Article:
You know what a Fast and Furious movie is by this point. They’re loud, obnoxious, somewhat-heartless, sometimes unintentionally hilarious, rarely intentionally hilarious, incredibly aggressive action movies. You know that’s what you’re getting when you buy your ticket and the only thing that’s changed about the series is that it’s become less about racing and more about squeezing in familiar faces to pull off some high-octane crime. Fast Five ditches the racing almost entirely and replaces it with a heist film that recalls Ocean’s Eleven but with brawn instead of brains.
World’s Worst Law Enforcement Agent Brian O’Connor (Paul Walker) and his girlfriend Mia (Jordana Brewster) have busted Dom Toretto (Vin Diesel) out of prison by staging a gigantic bus crash that killed no one and only freed Dom. Some films spend their entire runtime figuring out how to free a prisoner from captivity. I like to imagine that Brian and Mia wrote down their plan to free Dom and this is what it looked like
Step 1 – Force prison bus into gigantic crash using fancy driving.
Step 2 – Free Dom.
Step 3 –
The three make their way to Rio where they join up with former accomplice Vince (Matt Schulze) for a spectacular train heist. Most of Justin Lin’s action scenes in Fast and Furious felt inert, but this time around he’s really upped his game and pulls off some impressive set pieces. The train heist goes a little south as Zizi (Michael Irby), the guy who hired Vince, is along on the job and tries to kill Dom and the gang, but ends up murdering some hapless DEA agents instead. Dom, Mia, and Brian get free with a GT40 that contains a microchip. The chip contains the locations of the cash houses of nefarious businessman and Zizi’s boss, Reyes (Joaquim de Almeida). The trio decide to rob Reyes and bring in a cast of supporting characters from the previous films to pull off the heist. However, this not only puts the gang in the crosshairs of Reyes and his infinite supply of goons, but Dom, Vince, and Mia are pegged with the murder rap for the DEA agents. The U.S. government sends in Hobbs (Dwayne Johnson), an agent hellbent on bringing the three fugitives to justice. Hobbs is like Tommy Lee Jones’ character from The Fugitive if someone said “Yeah, but let’s bulk him up and strip away the charm and intelligence.”
But that’s really Fast Five in a nutshell: bulk it up and strip away the charm and intelligence. The film desperately wants to recall Ocean’s Eleven, right down to having two members of the heist constantly bickering with each other like Casey Affleck and Scott Caan. But while the film pretends like it’s going to set up a fast-paced, clever heist, it eventually comes to the stupid solution you knew it was going to reach because this is a Fast and Furious movie and clever plotting is for sissies.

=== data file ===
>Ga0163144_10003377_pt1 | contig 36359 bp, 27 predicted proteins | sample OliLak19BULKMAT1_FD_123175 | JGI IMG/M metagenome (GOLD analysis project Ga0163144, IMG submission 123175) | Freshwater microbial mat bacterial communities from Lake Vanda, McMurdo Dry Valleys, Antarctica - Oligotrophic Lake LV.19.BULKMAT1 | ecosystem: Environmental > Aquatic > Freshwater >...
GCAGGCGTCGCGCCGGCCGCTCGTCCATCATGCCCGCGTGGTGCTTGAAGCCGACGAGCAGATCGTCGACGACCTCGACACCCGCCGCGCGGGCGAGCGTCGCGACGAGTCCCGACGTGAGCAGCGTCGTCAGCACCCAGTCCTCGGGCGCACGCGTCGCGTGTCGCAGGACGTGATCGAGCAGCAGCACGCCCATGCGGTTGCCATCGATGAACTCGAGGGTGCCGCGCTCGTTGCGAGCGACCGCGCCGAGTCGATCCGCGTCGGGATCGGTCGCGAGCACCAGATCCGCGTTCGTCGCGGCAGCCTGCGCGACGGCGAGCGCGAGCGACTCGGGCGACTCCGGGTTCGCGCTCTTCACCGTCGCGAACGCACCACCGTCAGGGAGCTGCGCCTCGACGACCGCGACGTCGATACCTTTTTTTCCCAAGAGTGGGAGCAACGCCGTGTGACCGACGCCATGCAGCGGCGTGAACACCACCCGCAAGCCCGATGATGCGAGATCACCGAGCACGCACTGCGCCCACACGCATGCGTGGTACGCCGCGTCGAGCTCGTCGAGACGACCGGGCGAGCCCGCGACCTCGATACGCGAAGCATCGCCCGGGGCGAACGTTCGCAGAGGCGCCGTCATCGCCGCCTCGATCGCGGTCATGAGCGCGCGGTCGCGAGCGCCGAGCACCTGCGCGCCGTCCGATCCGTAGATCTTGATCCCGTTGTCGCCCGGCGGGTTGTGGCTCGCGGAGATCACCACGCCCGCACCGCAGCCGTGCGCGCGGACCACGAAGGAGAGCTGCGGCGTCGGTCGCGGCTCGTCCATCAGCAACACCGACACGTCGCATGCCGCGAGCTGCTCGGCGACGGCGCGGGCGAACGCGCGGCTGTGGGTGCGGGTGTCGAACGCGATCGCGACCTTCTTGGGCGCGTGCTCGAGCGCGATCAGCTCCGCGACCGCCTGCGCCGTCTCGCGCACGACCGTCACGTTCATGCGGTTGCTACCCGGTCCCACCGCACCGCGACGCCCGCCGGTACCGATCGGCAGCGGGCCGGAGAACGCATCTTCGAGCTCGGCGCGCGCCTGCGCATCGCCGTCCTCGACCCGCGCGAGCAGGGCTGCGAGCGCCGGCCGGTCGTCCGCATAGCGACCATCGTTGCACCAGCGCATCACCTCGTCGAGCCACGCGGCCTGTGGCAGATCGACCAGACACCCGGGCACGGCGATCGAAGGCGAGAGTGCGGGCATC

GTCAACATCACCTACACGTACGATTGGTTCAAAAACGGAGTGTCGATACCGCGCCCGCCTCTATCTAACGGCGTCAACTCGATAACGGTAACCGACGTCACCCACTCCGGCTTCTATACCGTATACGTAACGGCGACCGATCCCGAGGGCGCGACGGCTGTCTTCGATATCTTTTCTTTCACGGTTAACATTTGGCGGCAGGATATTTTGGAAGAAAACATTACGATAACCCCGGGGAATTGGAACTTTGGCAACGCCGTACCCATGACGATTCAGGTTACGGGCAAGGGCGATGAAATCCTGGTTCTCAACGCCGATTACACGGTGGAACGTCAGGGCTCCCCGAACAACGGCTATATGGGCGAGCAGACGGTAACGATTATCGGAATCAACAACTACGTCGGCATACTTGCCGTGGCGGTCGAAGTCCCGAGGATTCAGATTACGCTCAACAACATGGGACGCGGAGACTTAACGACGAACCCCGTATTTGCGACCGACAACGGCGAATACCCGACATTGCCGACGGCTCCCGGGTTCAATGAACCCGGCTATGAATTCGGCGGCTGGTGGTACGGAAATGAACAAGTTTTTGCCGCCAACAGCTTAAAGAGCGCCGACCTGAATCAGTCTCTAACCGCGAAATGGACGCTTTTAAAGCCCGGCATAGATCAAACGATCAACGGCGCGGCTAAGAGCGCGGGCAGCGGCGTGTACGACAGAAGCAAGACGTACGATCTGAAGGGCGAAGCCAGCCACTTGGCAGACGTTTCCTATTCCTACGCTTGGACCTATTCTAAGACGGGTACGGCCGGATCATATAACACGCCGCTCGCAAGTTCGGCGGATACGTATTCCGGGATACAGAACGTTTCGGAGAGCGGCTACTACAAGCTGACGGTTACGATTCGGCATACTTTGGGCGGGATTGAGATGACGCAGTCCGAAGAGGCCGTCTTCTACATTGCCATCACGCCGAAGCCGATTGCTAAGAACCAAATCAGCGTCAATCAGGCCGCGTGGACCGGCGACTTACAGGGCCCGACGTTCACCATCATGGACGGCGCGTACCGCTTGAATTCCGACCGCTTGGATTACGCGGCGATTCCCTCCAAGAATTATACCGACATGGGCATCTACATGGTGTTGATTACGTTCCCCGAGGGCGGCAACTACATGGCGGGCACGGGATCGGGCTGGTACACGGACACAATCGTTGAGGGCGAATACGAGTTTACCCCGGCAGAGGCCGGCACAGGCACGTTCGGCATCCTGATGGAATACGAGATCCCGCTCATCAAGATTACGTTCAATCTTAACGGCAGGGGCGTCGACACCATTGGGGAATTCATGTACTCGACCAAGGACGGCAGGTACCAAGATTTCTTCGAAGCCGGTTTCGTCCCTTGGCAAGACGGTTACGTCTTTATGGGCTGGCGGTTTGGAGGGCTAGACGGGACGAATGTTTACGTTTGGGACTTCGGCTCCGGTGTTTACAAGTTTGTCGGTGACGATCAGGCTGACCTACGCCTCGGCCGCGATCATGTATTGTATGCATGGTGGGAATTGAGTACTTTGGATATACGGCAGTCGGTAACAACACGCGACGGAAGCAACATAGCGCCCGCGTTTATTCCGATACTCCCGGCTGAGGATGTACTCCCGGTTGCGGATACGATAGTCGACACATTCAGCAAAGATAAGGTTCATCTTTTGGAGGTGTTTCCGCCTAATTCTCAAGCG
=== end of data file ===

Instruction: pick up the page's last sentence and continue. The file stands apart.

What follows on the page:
And if bringing in a sinister bad guy and relentless manhunter sounds like a lot of plot threads for a Fast and Furious movie, it is. The movie runs over two hours long but just because it’s bigger, that doesn’t mean it’s stronger. There are plenty of places where the movie could trim the fat, but for the filmmakers, bigger equals better. However, fans of the franchise will most likely be overjoyed with having more—more chases, more fistfights, more babes, and more stuff blowing up real good. Fast Five is the franchise on steroids and while folks like me shudder at that thought, fans are probably giddy at that prospect.
For all my problems with the franchise, Fast Five is probably my favorite so far (note: I haven’t seen Tokyo Drift). It drops almost all pretense, wisely gives Paul Walker’s boring Brian O’Connor as little screen time as possible, and has some of the best action sequences in the franchise to date. But there are times when Fast Five feels like it has to mean something as if we’re going to care about characters who pretend to be human but can survive massive car wrecks and falling hundreds of feet without so much as a scratch. I don’t care that Dom is mourning the loss of a loved one and has found a connection with a local Rio cop (Elsa Pataky). I don’t believe Dom when he tries to talk about “family” with his fellow criminals. You can’t have the camera spend an eternity glaring at the asses of hot young women and then make me believe that Fast Five is about anything more than jamming sex and violence into your lizard brain. If you want to do that, fine. Just don’t lie to me about it.
There are so many problems I have with the Fast and Furious franchise but at this point I’ve simply ceased to care. Fast Five is at its best when it shares that indifference and instead focuses on making the best action scene with the slickest production value possible. The characters are simple, the action is loud, and the bravado is so thick you’ll choke on it. Were you expecting something else?